U.S. President Donald Trump had announced in October last that he intended to withdraw from the treaty – which Washington and Moscow signed in 1987, and which abolishes the use of land-based missiles with ranges of 500 km to 5,500 km – because Russia was not respecting it.
The United States gave Russia a 60-day deadline, expiring on 2 February, to dismantle new missiles which, according to Washington, violated the treaty, and threatened to launch the withdrawal procedure.
According to information obtained by the German news agency DPA, the U.S. was to have announced its withdrawal from the INF on Friday and reportedly informed its NATO allies.
U.S. Secretary of State Mike Pompeio was scheduled to brief the press on Friday morning in Washington. There was no confirmation from the State Department that the issue would be addressed at the briefing, but officials intimated on Thursday that the U.S. was prepared to withdraw from the treaty.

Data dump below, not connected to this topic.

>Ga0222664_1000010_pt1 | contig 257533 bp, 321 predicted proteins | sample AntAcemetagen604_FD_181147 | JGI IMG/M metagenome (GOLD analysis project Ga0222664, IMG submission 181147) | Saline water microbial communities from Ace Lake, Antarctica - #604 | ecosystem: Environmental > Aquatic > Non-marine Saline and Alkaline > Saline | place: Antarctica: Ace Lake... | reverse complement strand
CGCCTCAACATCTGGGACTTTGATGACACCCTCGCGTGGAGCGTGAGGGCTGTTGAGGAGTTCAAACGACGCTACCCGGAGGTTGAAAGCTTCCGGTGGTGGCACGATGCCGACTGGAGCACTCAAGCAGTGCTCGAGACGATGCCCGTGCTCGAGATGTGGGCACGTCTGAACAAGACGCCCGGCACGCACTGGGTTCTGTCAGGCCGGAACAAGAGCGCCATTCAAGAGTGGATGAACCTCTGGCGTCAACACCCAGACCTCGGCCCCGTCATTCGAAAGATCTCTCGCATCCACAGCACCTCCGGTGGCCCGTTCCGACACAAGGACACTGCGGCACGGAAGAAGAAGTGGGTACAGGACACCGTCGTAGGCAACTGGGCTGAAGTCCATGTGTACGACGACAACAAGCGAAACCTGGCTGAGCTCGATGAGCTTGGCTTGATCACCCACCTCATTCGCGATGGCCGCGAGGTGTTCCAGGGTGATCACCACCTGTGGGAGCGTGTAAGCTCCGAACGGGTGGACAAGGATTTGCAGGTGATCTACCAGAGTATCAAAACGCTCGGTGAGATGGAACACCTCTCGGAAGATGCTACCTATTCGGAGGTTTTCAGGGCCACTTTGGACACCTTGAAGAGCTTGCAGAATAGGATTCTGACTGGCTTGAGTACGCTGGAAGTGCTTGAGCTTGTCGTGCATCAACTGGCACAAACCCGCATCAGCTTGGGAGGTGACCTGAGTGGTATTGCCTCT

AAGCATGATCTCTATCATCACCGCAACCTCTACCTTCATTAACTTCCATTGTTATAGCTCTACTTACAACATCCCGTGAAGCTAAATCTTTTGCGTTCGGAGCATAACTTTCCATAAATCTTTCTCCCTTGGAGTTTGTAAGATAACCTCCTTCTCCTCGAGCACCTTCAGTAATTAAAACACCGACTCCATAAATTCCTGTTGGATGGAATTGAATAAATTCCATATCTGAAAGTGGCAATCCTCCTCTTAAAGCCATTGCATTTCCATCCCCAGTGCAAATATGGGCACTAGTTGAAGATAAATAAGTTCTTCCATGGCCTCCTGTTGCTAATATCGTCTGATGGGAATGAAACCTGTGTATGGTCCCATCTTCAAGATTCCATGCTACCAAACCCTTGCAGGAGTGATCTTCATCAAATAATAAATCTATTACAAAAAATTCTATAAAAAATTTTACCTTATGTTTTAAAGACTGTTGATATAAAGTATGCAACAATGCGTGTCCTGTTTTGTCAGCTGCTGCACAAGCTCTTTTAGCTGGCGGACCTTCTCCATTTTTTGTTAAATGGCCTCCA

“New nuclear proliferation would constitute a threat for the whole of Europe, not only the European Union,” Reynders said on Friday, adding that a multilateral framework was necessary to fight nuclear proliferation effectively.
The issue is to be discussed at NATO and during a visit to Washington on 21-22 February, the Belgian Foreign Minister promised, noting that the discussions also needed to be pursued with Russia. “It’s time for the European Union to play a leading role in the non-proliferation talks with Russia,” he stressed.